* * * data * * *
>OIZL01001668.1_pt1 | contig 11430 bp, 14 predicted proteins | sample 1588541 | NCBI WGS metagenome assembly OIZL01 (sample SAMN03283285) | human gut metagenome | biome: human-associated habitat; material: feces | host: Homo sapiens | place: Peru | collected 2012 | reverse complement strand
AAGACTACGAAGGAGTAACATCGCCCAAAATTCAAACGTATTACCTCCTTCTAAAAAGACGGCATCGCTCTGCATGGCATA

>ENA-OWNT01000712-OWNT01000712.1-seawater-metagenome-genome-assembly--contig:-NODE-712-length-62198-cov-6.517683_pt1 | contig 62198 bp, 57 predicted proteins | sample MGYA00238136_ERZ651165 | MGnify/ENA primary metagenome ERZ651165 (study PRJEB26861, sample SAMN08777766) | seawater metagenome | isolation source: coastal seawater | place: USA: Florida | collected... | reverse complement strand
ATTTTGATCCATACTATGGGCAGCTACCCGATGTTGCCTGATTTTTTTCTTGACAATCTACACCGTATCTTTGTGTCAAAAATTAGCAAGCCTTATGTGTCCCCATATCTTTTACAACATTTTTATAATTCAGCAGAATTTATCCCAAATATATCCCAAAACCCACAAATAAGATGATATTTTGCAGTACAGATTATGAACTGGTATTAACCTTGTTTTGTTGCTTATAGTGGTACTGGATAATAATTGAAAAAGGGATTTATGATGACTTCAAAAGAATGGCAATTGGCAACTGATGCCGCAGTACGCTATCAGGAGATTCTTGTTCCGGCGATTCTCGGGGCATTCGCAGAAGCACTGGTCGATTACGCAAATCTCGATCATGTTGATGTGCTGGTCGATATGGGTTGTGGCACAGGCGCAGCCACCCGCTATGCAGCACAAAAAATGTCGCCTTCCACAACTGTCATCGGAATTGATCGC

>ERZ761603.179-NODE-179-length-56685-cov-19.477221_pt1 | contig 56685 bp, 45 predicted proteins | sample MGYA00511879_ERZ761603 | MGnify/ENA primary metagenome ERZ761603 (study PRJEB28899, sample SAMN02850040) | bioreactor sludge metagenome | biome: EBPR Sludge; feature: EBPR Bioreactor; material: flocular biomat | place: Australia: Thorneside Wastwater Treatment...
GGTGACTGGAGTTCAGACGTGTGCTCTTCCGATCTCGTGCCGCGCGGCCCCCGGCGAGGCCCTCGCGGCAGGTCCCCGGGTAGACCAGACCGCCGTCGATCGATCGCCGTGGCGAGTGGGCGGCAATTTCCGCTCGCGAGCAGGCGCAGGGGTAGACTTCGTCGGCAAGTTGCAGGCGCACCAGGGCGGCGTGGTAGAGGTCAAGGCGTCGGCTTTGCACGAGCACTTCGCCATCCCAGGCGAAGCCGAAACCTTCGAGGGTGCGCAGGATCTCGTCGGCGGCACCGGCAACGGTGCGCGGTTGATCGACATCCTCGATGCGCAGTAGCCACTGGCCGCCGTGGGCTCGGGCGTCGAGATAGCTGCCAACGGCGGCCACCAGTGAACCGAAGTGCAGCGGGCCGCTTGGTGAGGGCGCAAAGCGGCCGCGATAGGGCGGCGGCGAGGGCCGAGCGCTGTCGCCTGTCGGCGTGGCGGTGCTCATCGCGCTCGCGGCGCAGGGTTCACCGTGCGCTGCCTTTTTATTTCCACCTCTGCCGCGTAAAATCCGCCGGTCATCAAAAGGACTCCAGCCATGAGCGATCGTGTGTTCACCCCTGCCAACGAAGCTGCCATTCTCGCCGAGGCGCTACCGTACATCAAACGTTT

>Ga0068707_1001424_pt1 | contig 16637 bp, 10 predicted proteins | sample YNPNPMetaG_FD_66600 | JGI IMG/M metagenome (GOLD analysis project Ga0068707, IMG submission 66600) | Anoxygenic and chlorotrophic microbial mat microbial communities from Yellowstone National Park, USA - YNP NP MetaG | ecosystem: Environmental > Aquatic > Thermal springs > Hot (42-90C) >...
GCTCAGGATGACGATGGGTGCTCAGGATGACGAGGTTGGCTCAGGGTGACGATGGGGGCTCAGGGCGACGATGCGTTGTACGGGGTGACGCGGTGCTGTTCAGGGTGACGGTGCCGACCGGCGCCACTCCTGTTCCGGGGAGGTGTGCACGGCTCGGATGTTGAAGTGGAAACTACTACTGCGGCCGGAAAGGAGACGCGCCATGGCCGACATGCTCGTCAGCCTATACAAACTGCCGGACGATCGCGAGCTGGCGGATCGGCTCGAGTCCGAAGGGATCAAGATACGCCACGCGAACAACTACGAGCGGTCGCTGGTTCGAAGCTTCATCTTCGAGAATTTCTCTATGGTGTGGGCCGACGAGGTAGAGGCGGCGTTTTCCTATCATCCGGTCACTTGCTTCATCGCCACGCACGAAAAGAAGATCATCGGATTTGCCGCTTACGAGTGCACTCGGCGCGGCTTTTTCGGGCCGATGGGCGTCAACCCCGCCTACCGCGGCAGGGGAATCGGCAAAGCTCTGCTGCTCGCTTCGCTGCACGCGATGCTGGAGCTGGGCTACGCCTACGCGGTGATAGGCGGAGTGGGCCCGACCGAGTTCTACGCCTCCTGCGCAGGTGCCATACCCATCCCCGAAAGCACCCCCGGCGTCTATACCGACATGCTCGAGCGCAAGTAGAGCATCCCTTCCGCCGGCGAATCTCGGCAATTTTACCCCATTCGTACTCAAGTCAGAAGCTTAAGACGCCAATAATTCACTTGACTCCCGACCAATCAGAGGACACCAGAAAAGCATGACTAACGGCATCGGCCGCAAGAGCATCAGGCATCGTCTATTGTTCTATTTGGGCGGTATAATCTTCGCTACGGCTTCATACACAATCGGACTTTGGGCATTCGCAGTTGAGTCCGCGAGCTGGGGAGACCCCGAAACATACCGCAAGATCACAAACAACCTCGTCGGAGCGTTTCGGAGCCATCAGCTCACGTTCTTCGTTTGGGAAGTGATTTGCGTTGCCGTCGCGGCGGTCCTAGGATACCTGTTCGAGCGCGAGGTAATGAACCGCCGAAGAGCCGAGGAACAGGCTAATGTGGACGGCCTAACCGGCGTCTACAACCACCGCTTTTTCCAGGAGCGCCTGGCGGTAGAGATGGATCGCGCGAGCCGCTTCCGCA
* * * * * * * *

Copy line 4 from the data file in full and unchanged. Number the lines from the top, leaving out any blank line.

ATTTTGATCCATACTATGGGCAGCTACCCGATGTTGCCTGATTTTTTTCTTGACAATCTACACCGTATCTTTGTGTCAAAAATTAGCAAGCCTTATGTGTCCCCATATCTTTTACAACATTTTTATAATTCAGCAGAATTTATCCCAAATATATCCCAAAACCCACAAATAAGATGATATTTTGCAGTACAGATTATGAACTGGTATTAACCTTGTTTTGTTGCTTATAGTGGTACTGGATAATAATTGAAAAAGGGATTTATGATGACTTCAAAAGAATGGCAATTGGCAACTGATGCCGCAGTACGCTATCAGGAGATTCTTGTTCCGGCGATTCTCGGGGCATTCGCAGAAGCACTGGTCGATTACGCAAATCTCGATCATGTTGATGTGCTGGTCGATATGGGTTGTGGCACAGGCGCAGCCACCCGCTATGCAGCACAAAAAATGTCGCCTTCCACAACTGTCATCGGAATTGATCGC